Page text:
Hamamelis vernalis

Ozark witchhazel

As you walk through the White Garden at The NCSU Arboretum (now the JC Raulston Arboretum), towards the columns that frame the path out into the rest of the garden, a delicious fragrance gently calls your attention. The planting that greets you as you pass the columns includes the striking nandinas with their red fruit, some softly blue cypress, the wintersweet, and the witchhazel collection. It is the winter blooming witchhazels whose fragrance has enticed you past those columns. The witchhazels are a group of deciduous, multi-stemmed shrubs covered in Winter with unique, yellow, gold, orange and red flowers. The elegantly diminutive blooms are only 1/2 to 3/4 inches in diameter with four, narrow, strap-like petals. In spite of their small stature, the flowers create a beautifully heady scent. The name Witch Hazel probably originated from the early settlers' practice of using the forked branches of the Witch Hazels for dousing, or, water divining.

There are many types of Witch Hazel which can be grouped somewhat by the time that they flower. Ammerican/southern witch hazel (Hamamelis virginiana) bloom in the fall while others flower in late winter or early spring. The latter include vernal witchhazel (H. vernalis, vernal meaning 'of Spring'), Chinese witchhazel (H. mollis), Japanese witchhazel (H. japonica), and a group of many hybrid cultivars (H. x intermedia) resulting from crosses between the Chinese and Japanese witchhazels.

All of them are loosely spreading shrubs with an open habit. They will generally grow anywhere from 6' to 15' tall, depending on the type, and will spread as wide. The foliage is reminiscent of hazelnut (hence, witchhazel) but less glossy. In the fall, their soft green leaves turn a beautiful yellow which is sometimes tinged with purple or red.

Witchhazels prefer moist soils and will grow well in full sun or partial shade. There are no serious diseases or pests. However, make sure to move plants either in containers, or balled and burlapped, to avoid problems following transplanting. The witchhazels are all hardy throughout the Southeastern U.S. They have the interesting ability to curl up their flower petals when the temperature drops too low. This mechanism protects the blooms from getting damaged by late cold snaps and adds to their value in the landscape.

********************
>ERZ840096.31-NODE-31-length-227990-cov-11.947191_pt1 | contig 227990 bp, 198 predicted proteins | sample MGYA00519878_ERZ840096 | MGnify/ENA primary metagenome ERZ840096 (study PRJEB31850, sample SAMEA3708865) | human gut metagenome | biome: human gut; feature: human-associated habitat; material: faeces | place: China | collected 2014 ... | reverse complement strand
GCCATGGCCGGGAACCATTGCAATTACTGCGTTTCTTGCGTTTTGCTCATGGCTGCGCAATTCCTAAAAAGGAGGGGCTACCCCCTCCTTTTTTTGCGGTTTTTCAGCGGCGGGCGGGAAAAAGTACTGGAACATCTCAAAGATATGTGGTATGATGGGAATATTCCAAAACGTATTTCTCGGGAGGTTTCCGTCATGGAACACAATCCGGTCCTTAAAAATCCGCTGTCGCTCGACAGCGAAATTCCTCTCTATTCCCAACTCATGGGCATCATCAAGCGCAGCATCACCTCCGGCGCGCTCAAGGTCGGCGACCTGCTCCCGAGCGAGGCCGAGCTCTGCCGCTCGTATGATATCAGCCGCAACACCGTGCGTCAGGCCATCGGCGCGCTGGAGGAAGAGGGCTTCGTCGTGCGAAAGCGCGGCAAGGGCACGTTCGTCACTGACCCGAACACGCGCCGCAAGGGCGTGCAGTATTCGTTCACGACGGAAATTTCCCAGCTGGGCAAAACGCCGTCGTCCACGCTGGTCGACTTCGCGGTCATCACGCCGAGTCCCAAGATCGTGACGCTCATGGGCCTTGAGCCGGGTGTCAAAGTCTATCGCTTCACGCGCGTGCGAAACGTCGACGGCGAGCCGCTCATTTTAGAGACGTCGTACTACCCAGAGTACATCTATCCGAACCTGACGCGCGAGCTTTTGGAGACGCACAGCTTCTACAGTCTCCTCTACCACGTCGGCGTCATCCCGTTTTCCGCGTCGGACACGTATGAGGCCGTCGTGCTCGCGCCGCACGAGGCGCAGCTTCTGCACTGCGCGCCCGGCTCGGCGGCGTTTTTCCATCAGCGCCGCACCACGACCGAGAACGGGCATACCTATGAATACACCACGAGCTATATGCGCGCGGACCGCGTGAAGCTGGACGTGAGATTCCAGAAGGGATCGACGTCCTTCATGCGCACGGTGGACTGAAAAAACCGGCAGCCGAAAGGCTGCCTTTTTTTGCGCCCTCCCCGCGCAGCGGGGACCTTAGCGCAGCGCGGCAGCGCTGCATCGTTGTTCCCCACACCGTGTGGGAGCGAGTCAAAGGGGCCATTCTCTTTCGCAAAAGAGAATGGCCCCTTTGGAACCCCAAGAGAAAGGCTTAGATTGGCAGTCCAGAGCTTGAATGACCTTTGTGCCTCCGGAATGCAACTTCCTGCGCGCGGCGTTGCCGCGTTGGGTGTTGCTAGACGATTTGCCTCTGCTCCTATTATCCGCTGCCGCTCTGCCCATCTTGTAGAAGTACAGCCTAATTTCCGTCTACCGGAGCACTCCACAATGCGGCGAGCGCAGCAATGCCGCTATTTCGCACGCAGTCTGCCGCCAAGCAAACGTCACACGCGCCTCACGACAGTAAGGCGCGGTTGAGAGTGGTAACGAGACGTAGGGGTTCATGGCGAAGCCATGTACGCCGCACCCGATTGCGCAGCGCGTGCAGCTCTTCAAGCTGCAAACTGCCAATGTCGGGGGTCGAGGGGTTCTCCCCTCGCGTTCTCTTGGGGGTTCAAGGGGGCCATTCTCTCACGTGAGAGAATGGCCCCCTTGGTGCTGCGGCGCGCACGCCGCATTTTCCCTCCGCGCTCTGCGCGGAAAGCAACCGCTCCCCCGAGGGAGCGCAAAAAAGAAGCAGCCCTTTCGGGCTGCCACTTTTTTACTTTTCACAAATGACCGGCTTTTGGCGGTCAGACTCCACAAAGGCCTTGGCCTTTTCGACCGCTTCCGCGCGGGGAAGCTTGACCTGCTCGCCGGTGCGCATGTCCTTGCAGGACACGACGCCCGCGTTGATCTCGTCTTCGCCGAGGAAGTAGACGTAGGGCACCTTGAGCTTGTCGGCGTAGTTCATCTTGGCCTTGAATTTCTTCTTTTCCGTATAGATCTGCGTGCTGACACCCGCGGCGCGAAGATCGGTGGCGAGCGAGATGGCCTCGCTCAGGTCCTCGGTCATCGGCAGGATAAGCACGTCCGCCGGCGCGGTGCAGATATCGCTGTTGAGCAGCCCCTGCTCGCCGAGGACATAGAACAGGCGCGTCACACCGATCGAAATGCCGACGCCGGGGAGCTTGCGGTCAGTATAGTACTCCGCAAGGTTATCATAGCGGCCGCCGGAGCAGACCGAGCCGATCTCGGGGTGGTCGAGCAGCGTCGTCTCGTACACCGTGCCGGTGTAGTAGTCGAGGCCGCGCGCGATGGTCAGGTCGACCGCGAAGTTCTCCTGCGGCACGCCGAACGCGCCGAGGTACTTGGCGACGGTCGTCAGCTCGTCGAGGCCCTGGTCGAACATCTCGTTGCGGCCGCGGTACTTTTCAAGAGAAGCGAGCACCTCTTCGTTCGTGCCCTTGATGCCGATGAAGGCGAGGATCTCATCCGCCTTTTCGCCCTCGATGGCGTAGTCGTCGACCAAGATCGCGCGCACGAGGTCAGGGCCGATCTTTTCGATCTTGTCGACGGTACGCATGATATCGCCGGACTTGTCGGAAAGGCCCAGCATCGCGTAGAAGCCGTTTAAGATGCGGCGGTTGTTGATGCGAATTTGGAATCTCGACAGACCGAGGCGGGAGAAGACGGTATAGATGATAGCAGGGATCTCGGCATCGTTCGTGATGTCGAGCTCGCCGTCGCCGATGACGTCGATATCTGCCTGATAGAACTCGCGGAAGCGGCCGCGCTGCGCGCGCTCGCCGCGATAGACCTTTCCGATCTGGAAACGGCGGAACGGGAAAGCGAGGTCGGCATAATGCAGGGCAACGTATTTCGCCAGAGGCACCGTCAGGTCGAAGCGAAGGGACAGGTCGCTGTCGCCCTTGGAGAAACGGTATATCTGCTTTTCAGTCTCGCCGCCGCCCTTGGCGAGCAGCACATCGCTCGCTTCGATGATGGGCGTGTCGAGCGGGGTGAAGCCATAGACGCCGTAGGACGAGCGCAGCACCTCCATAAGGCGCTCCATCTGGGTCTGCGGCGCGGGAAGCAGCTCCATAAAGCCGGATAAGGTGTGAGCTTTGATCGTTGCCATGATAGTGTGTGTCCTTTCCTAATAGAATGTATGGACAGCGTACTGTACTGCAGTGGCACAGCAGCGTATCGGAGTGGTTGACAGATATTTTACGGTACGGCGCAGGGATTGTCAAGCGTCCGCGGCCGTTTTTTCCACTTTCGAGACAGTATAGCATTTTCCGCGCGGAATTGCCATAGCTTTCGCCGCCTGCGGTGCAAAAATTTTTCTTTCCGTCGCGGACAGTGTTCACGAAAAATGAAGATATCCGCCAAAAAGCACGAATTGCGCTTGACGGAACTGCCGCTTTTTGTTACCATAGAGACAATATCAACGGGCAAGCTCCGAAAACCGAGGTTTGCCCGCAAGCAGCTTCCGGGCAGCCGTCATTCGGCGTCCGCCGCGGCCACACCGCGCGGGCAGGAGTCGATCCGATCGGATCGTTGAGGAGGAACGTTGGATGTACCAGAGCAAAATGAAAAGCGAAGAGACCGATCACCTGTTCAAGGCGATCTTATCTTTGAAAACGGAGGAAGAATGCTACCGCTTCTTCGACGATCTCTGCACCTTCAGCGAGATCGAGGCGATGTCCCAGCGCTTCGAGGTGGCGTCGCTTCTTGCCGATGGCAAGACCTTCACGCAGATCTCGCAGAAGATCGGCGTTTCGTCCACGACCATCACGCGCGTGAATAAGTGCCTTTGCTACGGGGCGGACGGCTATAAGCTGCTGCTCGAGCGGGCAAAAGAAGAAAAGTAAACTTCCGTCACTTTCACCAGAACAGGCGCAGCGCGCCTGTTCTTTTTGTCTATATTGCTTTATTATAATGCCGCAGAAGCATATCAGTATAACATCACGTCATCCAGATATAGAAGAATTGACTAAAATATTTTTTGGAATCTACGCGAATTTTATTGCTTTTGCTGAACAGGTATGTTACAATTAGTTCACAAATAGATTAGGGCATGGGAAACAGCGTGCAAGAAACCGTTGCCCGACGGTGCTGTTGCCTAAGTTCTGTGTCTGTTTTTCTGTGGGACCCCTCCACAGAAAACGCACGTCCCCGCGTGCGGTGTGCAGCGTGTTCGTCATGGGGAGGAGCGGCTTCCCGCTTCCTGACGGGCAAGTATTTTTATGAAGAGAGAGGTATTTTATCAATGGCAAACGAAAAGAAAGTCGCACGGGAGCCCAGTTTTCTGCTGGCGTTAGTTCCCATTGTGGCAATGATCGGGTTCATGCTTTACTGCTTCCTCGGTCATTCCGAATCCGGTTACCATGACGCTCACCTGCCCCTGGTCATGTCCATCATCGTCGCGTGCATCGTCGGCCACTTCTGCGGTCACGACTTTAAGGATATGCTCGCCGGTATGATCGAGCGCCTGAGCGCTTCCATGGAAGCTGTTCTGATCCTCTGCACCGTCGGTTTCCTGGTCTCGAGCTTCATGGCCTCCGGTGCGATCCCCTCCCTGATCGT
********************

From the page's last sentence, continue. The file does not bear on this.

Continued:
Propagation of witchhazels is difficult and is probably best left to nursery professionals and serious horticulturists. Cuttings can be collected on very soft, succulent young growth, wounded slightly by scoring or scraping the cut end, dipped in rooting promoter and rooted under mist. However, they may take in the range of three months to root and a large percentage of the rooted cuttings will die. Seed requires two resting periods at different temperatures before it will germinate. Most named cultivars are propagated by grafting onto seedling understock.

Perhaps the most widely grown and popular cultivar is 'Arnold Promise'. It is late blooming with large, showy yellow flowers. Of the many types and cultivars of Witchhazels, Dr. J. C. Raulston, The NCSU Arboretum's director, especially recommends two of the hybrid cultivars for North Carolina landscapes. 'Primavera' has large, exceptionally sweet-scented, soft yellow flowers, and blooms very prolifically in early Spring. 'Sunburst' flowers abundantly very early, in late January, with lovely, lemon yellow flowers (but note that 'Sunburst's' flowers are scentless). Both of these cultivars are available by mail order from Gossler Farms Nursery at 1200 Weaver Road, Springfield, OR, 97478. They are a dependable firm with the largest list of witchhazels in America.

Spring blooming Witch Hazels make beautiful additions to the late winter/early spring landscape. Their delightful fragrance and interesting flower form are generally underutilized, yet these shrubs could be grown in so many sites that would be transformed by the addition of just such a plant. The freshness of the witchhazel's fragrance and flower form help us sense the beauty of each Spring at its very start. As you contemplate your landscape's future, consider adding a spring blooming witchhazel. For the small efforts of planting and watering, the Witch Hazel's beautifully gentle nudge to stop, breathe, and sense the delight of spring could then be waiting around the corner for you in your own garden.